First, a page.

I have never felt a need for a steering damper, but then again I live in the Alps with lots of crazy twisty roads where being able to quickly and easily turn the steering from lock to lock can be pretty essential. Even without a damper my VFR was quite at home on the Isle of Man TT course..


    SkiMad
     
    tommy faulk sr likes this.
  8. fink

    fink Insider

    Country:
    United Kingdom
    Joined:
    Mar 6, 2013
    Messages:
    1,157
    Likes Received:
    293
    Trophy Points:
    113
    Location:
    Ardnamurchan Penninsula, Scotland
    Map
    Would say firstly clock up a few 000 miles before you go and start throwing money at the bike. I'm always amazed at folk who start chucking the "comfort stuff" on before they have even used or got used to the bike, or should I say muscles used to the bike.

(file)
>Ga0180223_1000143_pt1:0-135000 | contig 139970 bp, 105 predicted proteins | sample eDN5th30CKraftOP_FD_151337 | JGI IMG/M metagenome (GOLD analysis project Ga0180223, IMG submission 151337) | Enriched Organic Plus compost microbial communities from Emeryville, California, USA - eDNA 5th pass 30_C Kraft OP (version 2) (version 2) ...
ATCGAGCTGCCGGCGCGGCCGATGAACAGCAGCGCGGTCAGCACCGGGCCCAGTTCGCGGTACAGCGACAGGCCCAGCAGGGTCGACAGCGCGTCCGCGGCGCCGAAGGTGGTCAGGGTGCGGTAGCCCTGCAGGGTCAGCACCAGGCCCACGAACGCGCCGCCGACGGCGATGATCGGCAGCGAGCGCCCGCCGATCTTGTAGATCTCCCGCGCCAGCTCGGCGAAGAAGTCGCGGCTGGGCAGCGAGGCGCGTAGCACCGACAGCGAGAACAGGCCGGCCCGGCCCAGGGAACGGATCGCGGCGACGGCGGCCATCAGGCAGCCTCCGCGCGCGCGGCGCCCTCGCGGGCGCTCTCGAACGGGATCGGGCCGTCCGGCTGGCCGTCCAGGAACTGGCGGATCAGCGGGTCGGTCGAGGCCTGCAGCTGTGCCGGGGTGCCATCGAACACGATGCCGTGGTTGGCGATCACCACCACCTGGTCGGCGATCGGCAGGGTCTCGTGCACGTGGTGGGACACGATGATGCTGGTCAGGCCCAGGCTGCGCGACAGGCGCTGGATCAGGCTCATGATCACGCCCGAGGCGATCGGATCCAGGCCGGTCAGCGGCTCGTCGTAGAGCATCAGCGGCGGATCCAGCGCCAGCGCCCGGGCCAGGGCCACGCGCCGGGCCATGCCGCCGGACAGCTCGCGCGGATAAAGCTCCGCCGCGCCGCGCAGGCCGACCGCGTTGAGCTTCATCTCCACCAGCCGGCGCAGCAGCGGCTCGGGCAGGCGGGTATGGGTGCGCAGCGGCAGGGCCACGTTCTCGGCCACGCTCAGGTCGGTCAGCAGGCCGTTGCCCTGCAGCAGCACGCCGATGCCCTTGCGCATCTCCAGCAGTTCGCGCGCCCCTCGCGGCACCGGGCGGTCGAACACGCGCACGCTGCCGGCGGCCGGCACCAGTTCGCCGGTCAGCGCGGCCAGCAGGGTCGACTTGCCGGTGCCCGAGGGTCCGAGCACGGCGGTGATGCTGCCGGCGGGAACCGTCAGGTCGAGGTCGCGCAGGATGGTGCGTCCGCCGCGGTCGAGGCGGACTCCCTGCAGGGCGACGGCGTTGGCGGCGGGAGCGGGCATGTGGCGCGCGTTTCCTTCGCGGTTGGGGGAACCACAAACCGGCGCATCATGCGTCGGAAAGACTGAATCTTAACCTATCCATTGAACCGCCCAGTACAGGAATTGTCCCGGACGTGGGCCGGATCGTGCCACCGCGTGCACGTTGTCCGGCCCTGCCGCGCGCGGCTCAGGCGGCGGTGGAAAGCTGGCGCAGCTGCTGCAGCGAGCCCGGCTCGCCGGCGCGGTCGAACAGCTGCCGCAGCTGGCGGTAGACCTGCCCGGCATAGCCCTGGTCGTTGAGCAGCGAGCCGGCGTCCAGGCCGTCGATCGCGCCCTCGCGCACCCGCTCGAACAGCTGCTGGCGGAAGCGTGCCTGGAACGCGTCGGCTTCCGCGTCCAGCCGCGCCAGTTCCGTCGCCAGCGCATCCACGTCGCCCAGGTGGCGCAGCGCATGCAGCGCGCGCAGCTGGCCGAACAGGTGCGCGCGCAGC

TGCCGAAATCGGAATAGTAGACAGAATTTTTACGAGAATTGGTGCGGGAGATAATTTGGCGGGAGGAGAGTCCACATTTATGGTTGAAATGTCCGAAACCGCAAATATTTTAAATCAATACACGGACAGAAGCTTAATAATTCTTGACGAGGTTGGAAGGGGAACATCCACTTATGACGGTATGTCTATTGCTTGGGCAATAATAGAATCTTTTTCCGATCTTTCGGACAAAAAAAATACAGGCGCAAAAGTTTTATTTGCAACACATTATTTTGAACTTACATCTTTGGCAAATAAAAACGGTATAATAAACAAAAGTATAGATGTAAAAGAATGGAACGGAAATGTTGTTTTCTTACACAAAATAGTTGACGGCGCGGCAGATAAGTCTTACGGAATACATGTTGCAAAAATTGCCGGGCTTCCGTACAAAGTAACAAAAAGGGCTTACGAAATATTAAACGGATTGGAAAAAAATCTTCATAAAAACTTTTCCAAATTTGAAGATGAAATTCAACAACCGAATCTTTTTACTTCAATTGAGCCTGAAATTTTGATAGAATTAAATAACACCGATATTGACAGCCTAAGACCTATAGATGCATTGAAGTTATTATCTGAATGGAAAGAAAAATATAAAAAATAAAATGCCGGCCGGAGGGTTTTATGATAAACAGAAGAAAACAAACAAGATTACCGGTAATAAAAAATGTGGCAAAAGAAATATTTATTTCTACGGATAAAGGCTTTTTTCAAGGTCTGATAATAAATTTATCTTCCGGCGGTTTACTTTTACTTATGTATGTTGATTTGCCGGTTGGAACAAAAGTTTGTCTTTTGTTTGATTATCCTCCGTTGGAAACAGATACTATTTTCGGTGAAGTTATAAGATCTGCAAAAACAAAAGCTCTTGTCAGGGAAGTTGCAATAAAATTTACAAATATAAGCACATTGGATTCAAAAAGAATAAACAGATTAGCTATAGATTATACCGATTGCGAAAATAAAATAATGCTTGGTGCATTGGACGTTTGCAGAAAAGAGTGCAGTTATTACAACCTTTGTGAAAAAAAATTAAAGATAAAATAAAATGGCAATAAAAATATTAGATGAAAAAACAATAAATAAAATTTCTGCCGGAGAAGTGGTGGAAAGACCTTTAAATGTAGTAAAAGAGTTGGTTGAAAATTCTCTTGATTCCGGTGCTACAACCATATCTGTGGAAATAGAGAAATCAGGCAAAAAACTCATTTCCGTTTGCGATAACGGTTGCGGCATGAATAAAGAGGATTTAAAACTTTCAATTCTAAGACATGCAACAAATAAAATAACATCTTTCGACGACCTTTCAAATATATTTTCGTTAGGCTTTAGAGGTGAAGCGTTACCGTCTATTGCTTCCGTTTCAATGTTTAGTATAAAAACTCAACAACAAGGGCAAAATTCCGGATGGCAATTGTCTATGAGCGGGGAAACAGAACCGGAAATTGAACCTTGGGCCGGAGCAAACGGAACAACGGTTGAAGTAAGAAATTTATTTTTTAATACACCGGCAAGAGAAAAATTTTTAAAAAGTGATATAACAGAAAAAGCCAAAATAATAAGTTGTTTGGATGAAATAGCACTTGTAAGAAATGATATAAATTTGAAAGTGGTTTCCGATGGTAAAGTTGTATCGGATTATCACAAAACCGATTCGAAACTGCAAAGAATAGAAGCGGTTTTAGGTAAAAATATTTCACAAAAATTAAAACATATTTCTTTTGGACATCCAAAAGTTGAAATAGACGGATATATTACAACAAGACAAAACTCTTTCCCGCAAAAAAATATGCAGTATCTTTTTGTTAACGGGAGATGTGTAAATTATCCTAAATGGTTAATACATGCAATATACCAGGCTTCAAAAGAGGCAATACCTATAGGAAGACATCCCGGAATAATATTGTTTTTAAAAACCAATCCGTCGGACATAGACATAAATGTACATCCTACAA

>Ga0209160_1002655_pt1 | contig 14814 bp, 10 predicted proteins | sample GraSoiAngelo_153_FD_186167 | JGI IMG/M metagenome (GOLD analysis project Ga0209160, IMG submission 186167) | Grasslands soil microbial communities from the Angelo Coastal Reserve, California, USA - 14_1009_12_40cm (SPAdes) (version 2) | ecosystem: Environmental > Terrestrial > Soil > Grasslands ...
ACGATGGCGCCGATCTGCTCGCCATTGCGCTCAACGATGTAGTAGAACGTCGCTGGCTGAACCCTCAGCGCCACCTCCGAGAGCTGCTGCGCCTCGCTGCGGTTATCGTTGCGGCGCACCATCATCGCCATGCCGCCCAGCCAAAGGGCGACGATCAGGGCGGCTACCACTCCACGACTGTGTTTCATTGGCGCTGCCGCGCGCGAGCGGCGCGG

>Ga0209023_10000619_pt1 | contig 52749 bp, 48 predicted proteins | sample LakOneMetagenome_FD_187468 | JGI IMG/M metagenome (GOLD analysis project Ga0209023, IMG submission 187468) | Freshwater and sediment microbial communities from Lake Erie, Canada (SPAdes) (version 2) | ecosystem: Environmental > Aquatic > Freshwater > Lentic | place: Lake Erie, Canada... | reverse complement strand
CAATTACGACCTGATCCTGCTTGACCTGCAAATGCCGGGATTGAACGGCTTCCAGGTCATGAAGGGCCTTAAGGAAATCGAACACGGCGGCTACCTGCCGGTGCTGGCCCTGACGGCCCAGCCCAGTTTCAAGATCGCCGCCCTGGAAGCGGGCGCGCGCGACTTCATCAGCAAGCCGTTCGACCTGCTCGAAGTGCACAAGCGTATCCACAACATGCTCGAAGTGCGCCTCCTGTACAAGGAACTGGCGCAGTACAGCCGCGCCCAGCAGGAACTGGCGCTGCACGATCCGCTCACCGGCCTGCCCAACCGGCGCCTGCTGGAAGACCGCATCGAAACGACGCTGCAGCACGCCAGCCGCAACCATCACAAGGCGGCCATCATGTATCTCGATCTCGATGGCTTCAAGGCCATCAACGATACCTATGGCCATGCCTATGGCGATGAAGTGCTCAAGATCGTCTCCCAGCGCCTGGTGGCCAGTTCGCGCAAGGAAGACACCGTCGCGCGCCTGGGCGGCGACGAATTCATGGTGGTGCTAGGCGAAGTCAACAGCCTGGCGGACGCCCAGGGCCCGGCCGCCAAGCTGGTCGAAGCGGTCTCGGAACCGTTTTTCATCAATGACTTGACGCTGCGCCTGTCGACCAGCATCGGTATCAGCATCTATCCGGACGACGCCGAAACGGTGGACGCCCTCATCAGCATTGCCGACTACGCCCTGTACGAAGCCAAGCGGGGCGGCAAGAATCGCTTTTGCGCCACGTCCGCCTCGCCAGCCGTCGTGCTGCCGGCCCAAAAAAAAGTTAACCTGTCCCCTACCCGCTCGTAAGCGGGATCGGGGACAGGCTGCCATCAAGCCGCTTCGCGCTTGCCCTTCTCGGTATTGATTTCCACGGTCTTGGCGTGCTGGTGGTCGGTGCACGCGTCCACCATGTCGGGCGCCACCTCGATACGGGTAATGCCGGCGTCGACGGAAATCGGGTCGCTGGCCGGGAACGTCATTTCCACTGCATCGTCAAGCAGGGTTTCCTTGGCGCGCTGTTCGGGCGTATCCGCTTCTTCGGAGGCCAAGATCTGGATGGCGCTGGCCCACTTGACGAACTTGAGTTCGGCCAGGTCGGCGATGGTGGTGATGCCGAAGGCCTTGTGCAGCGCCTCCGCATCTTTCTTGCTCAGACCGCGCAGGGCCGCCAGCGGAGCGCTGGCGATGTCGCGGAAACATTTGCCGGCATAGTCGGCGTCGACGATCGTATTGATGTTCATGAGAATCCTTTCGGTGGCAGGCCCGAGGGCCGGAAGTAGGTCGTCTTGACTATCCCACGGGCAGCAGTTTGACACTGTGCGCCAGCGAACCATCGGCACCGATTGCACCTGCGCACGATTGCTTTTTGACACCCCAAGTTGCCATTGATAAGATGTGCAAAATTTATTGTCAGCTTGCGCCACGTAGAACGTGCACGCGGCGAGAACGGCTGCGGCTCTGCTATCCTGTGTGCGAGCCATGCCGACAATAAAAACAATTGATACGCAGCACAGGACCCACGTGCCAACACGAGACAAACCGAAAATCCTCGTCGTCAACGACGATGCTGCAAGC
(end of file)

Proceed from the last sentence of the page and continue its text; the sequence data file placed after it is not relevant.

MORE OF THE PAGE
If you really need to the bar risers.
     
  9. Keager

    Keager Member

    Country:
    United States
    Joined:
    Aug 8, 2007
    Messages:
    1,333
    Likes Received:
    13
    Trophy Points:
    53
    Location:
    East Moline, IL - my own 'hood
    Map
    I've got one. Probably one of the few, if not the only one. Ohlins. Just for the security of the head shake. Like riding the twisty roads in Wisconsin, when I get up there.
     
  10. tommy faulk sr

    tommy faulk sr New Member

    Country:
    United States
    Joined:
    Oct 14, 2018
    Messages:
    35
    Likes Received:
    5
    Trophy Points:
    18
    Location:
    Cajun Country Abbeville LA
    Map
    Have recently purchased a 2005 VFR
    It had Heli Risers, Sargent seat for the
    Comfort areas. I've had sport bikes
    With dampners and didn't really utilize
    Them. In A practical sense the risers
    Are a sure investment. Previous statements
    About saving for possible maintenance